Although we don't believe in timing the market or panicking over market movements, we do like to keep an eye on big changes -- just in case they're material to our investing thesis.
The housing industry may have been the bane of the S&P 500 (SNPINDEX:^GSPC) yesterday, with pending home sales dropping for a fifth straight month, but it came to the rescue of the market today and helped push the S&P higher once again.
We received a nearly overwhelming amount of homebuilder and construction data today, including building permit figures for September and October (if you recall, the government shutdown stopped the reporting of September's permit data), as well as the S&P/Case-Shiller Home Price Index.
Building permits for September and October demonstrated respective month-over-month growth of 5.2% and 6.2% and handily surpassed economists' expectations, signaling that consumer and enterprise builders anticipate the construction market will remain robust with lending rates skirting near-historic lows.
In addition, the S&P/Case-Shiller Home Price Index for the nation's 20 largest cities demonstrated a year-over-year price increase of 13.3%, which was also ahead of expectations. Homebuilders have done a relatively good job of keeping inventory under control, which has kept prices up despite mortgage loan originations dropping significantly since May.
If there was one downside report today, it was the consumer confidence reading for November falling to 70.4, from an October reading of 72.4 and below expectations. This suggests the holiday season could be tough for retailers.
Despite a more skittish consumer, the S&P 500 still advanced fractionally by 0.27 points (0.01%) to close at 1,802.75, just a hair from a new all-time high.
Topping the charts today was China-based online advertising company 58.com (NYSE:WUBA) which jumped 14.3% after two brokerage firms initiated coverage on the company. 58.com, which is often compared to Craigslist and has only been publicly traded for about a month, started with a rating of outperform at Pacific Crest with a $41 price target (23% upside from yesterday's close), and started with a buy rating at Citigroup with a price target of $48.10 (44% upside from yesterday's close). I can understand why investors are excited about an online classified website in rapidly growing China, but at more than 20 times sales and without trailing profits I might wait for a pullback before I share in this bullishness.
3-D printing and on-demand parts service provider Voxeljet (NYSE:VJET), which also very recently went public and has been extremely volatile of late, surged 14% despite a lack of company-specific news. 3-D printing of any form has been a hot topic recently as it holds the potential to dramatically transform the way businesses cycle through prototypes and innovative new ideas. While these printers cost a lot up front, they could also wind up saving large industrial companies a boatload of time and money over the long run. The downside, of course, is that many of these 3-D printing companies are brutally overhyped at the moment, and most don't have the bottom-line figures to support their lofty valuation. With Voxeljet trading at more than 400 times forward earnings, you may want to wait for an even more substantial pullback than we saw last week before considering pulling the trigger.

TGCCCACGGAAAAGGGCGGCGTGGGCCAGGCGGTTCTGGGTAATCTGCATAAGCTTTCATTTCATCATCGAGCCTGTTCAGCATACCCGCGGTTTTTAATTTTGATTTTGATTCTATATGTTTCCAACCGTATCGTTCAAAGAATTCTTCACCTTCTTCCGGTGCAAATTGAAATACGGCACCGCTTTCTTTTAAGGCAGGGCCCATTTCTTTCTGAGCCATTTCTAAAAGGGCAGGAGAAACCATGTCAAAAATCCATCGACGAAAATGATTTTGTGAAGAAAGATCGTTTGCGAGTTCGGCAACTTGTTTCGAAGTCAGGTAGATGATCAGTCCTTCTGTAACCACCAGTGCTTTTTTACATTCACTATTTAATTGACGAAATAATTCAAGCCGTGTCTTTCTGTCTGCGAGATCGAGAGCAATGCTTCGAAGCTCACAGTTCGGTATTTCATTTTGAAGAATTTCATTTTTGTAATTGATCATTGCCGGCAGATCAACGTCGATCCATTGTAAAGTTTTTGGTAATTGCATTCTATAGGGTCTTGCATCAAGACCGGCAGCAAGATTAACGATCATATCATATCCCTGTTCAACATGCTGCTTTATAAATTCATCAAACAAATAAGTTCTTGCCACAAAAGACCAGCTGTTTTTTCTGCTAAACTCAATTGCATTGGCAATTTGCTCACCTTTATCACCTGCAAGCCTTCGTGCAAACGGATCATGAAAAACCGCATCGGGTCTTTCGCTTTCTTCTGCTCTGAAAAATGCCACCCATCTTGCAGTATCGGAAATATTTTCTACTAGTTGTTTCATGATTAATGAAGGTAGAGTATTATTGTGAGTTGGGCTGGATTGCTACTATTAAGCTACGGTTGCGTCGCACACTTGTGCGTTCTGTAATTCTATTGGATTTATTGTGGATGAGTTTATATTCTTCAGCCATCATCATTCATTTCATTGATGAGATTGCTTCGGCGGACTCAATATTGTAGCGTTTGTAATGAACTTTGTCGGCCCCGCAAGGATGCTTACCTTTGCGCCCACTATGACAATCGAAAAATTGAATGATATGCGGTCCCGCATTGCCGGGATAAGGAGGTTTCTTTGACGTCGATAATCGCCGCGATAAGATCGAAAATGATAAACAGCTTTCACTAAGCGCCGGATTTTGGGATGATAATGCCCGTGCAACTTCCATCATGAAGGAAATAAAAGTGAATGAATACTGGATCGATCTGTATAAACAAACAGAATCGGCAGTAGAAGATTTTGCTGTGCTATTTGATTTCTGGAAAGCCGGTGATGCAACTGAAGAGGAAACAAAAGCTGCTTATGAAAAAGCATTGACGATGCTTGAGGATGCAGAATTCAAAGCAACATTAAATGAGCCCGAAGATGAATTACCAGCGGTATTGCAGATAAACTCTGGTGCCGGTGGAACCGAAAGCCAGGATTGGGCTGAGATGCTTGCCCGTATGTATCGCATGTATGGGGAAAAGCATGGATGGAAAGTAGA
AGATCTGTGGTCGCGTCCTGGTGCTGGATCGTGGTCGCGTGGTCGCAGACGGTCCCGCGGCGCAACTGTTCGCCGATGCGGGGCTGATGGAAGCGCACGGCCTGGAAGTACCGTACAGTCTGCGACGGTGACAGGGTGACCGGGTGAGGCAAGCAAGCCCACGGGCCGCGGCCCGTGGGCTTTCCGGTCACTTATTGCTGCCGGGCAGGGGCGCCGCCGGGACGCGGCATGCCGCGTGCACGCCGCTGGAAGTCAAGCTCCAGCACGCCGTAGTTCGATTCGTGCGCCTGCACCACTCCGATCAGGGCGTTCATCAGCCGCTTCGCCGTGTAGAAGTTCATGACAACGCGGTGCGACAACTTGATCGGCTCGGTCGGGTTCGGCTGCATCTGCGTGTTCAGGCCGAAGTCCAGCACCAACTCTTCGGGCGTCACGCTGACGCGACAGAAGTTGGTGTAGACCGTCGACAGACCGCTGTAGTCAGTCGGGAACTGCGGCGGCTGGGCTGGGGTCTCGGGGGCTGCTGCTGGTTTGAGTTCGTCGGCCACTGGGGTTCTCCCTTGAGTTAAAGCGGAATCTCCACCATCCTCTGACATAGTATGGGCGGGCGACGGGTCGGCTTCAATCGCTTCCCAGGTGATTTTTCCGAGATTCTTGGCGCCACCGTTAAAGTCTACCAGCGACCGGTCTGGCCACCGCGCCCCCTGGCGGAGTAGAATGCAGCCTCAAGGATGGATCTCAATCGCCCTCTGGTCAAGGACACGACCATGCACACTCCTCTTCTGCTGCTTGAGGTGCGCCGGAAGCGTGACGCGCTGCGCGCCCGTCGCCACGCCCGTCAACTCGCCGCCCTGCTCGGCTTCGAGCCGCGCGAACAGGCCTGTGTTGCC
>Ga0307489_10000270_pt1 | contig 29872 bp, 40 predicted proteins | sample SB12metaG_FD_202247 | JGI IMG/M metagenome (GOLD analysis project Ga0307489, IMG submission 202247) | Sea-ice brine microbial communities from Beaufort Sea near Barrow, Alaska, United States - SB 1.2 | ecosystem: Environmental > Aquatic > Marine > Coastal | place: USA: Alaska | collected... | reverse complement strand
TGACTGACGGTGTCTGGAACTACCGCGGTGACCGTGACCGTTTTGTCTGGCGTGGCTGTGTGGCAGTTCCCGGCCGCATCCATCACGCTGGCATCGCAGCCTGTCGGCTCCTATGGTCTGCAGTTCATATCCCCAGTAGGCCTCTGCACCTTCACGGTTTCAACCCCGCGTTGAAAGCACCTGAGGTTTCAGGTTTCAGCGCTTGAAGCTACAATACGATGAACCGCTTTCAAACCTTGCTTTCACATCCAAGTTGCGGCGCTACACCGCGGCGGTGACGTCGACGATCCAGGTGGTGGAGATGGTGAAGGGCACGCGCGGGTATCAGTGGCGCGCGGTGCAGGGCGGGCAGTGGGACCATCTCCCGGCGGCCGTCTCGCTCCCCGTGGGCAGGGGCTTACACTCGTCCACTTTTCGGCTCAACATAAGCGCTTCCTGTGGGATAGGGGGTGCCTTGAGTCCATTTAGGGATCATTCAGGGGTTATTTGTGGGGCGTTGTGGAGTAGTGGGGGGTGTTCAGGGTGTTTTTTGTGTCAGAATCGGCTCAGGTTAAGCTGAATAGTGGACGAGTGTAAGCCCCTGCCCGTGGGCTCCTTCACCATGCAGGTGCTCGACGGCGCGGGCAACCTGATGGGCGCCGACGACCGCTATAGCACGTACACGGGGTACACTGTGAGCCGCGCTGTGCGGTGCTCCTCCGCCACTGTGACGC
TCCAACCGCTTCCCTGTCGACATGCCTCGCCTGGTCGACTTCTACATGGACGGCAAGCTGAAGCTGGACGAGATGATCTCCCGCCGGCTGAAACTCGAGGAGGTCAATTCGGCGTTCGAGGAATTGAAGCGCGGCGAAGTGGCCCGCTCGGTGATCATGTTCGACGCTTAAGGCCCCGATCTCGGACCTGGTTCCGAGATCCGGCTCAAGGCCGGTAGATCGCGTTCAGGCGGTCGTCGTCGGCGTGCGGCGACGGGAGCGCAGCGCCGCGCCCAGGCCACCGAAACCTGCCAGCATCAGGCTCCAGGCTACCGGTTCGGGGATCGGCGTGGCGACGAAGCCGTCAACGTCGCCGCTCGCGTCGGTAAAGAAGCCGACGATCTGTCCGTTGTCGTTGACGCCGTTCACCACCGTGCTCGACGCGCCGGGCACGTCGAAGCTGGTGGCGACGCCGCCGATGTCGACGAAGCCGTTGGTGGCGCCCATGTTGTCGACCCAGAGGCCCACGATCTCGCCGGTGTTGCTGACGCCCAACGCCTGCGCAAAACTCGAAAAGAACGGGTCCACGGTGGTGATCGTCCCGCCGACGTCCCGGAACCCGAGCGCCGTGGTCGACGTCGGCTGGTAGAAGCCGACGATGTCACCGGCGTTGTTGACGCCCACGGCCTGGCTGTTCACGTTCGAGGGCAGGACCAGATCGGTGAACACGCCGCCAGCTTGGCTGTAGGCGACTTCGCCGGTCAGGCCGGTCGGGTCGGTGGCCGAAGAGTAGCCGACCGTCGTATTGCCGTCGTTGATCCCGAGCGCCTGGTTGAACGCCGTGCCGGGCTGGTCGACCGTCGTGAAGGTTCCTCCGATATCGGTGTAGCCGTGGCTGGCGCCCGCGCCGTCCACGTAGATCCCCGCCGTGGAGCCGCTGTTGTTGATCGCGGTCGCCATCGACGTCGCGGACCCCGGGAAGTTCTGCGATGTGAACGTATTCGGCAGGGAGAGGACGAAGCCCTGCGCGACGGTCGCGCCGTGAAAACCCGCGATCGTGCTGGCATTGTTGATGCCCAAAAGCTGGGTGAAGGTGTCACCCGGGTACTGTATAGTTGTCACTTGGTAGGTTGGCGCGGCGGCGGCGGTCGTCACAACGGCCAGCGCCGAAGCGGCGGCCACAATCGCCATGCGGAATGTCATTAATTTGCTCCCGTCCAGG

Finally, cloud-based human resource software applications provider Workday (NYSE:WDAY) vaulted 12.7% higher after reporting better-than-expected third-quarter results. For the quarter, Workday delivered a huge 76% increase in revenue to $127.9 million, with a narrower-than-expected loss of just $0.12 per share. By comparison, Wall Street anticipated revenue of $117.8 million and an EPS loss of $0.17. Workday also boosted its fourth-quarter guidance between $4 million and $9 million above estimates and received a handful of price-target bumps from analysts. Not to sound like a broken record, but this would be today's third instance of rapid growth with little bottom-line substance. Although businesses can find value in optimizing their workforce to decrease costs in today's environment, it's a bit worrisome that Workday continues to rise without turning in profitable quarters. Until Workday pushes into the black, I'd suggest sticking to the sidelines.
Fool contributor Sean Williams has no material interest in any companies mentioned in this article. You can follow him on CAPS under the screen name TMFUltraLong, track every pick he makes under the screen name TrackUltraLong, and check him out on Twitter, where he goes by the handle @TMFUltraLong.
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